Editors’ notebook: Knowledge is power

Editors’ notebook: Knowledge is power

Attendees at the annual Real Green Systems conference learned the importance of a strong sales and marketing program.

January 18, 2010
Chuck Bowen
ORLANDO – About 350 lawn care contractors gathered in Florida in early January for the annual Real Green Systems users conference and trade show. They learned best practices for the company’s software, how to bolster their company’s sales and marketing efforts, and answers to common horticulture questions.
Missy Crawford, left, from Greener Grass Systems, River Falls, Wis., with Real Green Systems President Joe Kucik. Crawford won a television during a raffle at the conference.A MARKETING UNIVERSE. Joe Kucik, president of Real Green Systems, told conference attendees that they should try to build what he calls a marketing universe when it comes to gathering information about their customers. Kucik, who also operates a Scotts LawnService franchise in Holt, Mich., says the more owners and salespeople know about their clients, the more successful they’ll be. 
“The more information you have on each prospect, the easier it is to sell that prospect service,” Kucik says. 
Priced offers sell better than a postcard that just introduces your company to homeowners, he says. Kucik says he’s found great success offering a free grub control service with new contracts. Grubs are a well-known problem in his area, and people respond to it.
“Grub control is a powerful thing in Michigan, because people know grubs are a problem,” he says. “When it comes to marketing, don’t bother doing anything if you don’t have a strong offer.”
He promotes something he calls one-step sales: When an interested homeowner calls in after receiving one of his postcards, his phone reps are trained to immediately offer them an estimate and a deal for a yearly contract. They don’t wait for a salesman to go out and measure the property and then offer an estimate.
Watch and learn how to add tree and shrub care to your business, integrate chemical applications and build a better marketing database at www.lawnandlandscape.com.
Julie Newens, from Permo-0-Green in Tyler, Texas, shows off the C-note she won during Friday night bingo.DOOR TO DOOR. With the advent of the National Do Not Call Registry, companies need a way to supplement their once-profitable telemarketing operations. Ken White, manager of license operations for Real Green, says a well-run door-to-door program can earn a company customers for less than $60 each.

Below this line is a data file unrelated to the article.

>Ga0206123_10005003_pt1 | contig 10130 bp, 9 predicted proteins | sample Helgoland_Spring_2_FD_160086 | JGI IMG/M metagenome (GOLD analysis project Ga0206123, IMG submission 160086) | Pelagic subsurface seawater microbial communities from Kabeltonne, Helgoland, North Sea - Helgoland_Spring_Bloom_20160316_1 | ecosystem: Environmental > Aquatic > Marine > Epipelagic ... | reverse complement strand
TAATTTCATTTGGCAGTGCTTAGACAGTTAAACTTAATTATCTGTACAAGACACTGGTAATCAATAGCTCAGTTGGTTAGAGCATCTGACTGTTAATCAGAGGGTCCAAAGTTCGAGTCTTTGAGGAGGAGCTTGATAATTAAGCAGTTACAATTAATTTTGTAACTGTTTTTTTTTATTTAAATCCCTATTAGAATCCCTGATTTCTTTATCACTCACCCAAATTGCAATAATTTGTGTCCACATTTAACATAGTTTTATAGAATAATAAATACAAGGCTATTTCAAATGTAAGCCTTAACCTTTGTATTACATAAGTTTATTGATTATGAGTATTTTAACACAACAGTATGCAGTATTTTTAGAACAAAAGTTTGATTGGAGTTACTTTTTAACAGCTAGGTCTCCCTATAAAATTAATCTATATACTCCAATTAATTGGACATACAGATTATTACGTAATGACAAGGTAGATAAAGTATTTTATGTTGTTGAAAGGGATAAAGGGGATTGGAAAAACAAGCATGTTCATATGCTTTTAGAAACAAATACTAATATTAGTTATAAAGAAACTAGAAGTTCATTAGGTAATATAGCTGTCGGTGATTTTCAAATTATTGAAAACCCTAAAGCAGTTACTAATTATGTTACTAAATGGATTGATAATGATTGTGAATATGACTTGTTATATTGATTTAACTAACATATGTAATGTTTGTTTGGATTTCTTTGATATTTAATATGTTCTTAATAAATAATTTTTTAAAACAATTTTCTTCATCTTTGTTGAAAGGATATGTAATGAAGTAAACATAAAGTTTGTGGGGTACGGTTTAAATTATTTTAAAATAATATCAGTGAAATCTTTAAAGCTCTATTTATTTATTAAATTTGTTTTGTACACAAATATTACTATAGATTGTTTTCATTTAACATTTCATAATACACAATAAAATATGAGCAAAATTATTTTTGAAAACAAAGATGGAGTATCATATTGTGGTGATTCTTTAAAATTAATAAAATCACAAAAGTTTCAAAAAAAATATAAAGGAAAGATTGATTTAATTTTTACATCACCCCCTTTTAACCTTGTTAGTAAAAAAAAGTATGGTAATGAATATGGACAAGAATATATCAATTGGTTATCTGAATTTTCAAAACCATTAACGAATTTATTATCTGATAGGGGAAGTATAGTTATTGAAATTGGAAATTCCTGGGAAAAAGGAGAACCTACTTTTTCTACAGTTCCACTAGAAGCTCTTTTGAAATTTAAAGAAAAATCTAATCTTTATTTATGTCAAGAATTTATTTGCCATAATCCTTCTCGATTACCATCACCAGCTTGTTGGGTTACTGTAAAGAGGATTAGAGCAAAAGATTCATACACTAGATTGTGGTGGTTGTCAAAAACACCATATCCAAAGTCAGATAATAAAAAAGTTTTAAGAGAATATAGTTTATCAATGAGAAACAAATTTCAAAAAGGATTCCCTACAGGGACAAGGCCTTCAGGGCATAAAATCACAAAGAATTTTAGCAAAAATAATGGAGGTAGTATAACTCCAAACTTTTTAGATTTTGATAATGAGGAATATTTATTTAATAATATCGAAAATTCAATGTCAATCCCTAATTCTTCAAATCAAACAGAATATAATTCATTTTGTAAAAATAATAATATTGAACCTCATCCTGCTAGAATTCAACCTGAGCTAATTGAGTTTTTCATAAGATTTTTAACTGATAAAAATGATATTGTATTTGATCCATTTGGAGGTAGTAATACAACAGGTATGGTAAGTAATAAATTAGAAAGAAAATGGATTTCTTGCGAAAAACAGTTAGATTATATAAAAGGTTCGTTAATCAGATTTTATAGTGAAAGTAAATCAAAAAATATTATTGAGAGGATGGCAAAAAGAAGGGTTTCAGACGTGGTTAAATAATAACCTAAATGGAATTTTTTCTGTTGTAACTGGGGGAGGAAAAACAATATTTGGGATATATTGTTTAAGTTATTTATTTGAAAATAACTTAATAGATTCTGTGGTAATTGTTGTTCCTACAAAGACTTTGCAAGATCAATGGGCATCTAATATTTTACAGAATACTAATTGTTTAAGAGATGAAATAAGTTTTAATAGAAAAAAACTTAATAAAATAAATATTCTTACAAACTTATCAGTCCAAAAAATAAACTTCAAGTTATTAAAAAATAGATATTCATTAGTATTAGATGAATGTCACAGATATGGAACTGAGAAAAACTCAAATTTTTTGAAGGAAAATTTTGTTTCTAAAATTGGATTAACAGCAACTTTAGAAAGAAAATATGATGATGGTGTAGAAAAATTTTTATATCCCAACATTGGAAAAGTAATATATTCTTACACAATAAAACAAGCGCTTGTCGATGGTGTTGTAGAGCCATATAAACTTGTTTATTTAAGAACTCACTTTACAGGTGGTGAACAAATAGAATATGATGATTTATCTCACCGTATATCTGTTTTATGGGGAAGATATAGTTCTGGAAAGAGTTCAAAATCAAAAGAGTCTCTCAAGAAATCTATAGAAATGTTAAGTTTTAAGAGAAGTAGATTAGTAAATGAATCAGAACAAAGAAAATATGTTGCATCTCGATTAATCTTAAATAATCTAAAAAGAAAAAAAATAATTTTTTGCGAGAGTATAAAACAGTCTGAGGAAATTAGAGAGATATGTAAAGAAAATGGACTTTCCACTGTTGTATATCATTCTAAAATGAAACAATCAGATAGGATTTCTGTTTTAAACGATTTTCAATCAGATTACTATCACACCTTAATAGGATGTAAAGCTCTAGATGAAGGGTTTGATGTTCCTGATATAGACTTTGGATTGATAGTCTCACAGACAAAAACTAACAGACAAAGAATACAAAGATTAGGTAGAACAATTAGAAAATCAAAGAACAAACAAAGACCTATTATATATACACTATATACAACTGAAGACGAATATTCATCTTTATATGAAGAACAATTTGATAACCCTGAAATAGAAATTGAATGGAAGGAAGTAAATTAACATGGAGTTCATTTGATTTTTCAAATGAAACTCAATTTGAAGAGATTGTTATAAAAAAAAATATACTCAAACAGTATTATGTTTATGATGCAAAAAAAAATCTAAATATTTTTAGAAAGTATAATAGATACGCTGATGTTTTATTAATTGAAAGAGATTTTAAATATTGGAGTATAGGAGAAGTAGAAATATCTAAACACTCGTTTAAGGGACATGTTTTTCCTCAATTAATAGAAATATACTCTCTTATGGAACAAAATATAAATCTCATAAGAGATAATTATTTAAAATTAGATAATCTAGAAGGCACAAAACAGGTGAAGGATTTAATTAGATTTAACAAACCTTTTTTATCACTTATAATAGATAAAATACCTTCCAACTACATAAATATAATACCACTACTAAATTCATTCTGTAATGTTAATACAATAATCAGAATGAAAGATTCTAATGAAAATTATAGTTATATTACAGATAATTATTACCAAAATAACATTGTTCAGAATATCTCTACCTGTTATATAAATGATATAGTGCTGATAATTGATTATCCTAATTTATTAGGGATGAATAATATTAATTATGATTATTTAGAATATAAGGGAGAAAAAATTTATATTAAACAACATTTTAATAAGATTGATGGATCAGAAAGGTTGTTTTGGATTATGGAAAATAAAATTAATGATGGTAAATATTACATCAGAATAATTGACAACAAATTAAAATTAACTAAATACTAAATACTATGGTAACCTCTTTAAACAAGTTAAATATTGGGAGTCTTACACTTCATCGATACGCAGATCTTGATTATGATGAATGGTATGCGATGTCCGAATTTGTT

White, who also works at Kucik’s Scotts franchise, detailed his door-to-door program. He hires college students from nearby Michigan State University – mostly women – to knock on doors in teams for a 12-week period that starts about a month before the beginning of production. The teams focus on a pre-determined area seven days a week and earn $7 per verified lead.
He suggests hiring a supervisor – usually a salesman who can immediately work leads as they come in – for the teams. “If you don’t, it’s not going to happen,” he says. 
The canvassers focus on the area around the company’s office, which saves on gas. They go out in the company’s trucks, since they’re already branded, and everyone working gets company shirts, hats, jackets, etc. White also suggest that you tell canvassers who in the neighborhood is already an active customer, so they don’t offer your current clients estimates.
White, who devotees 25-30 percent of his marketing budget to canvassing, gets half of his sales from the effort. He says a team of door knockers can visit 500 homes per shift. If half the people are home, eight percent will want an estimate, which comes out to about 2.4 leads per hour. In all, White says, he spent just more than $48,000 on the effort. 
“That’s the key to doorknocking: Get them out of the house. If they’re talking through the screen, you’ve lost,” White says. “Once you get them out on that lawn, you’ve got ‘em.”
SchafferCOMMON ORNAMENTAL PROBLEMS. Elliott Schaffer, certified arborist and founder of Environmental Horticultural Services in Dublin, Ohio, told attendees that they don’t have to necessarily offer tree and shrub care to answer homeowners’ questions about what’s happening with their ornamentals. 
“As long as you can communicate with your customer … you’re going to have retention,” Schaffer says. “As long as you can help solve their problems. You want to be preemptive and notice these things and tell the customer.”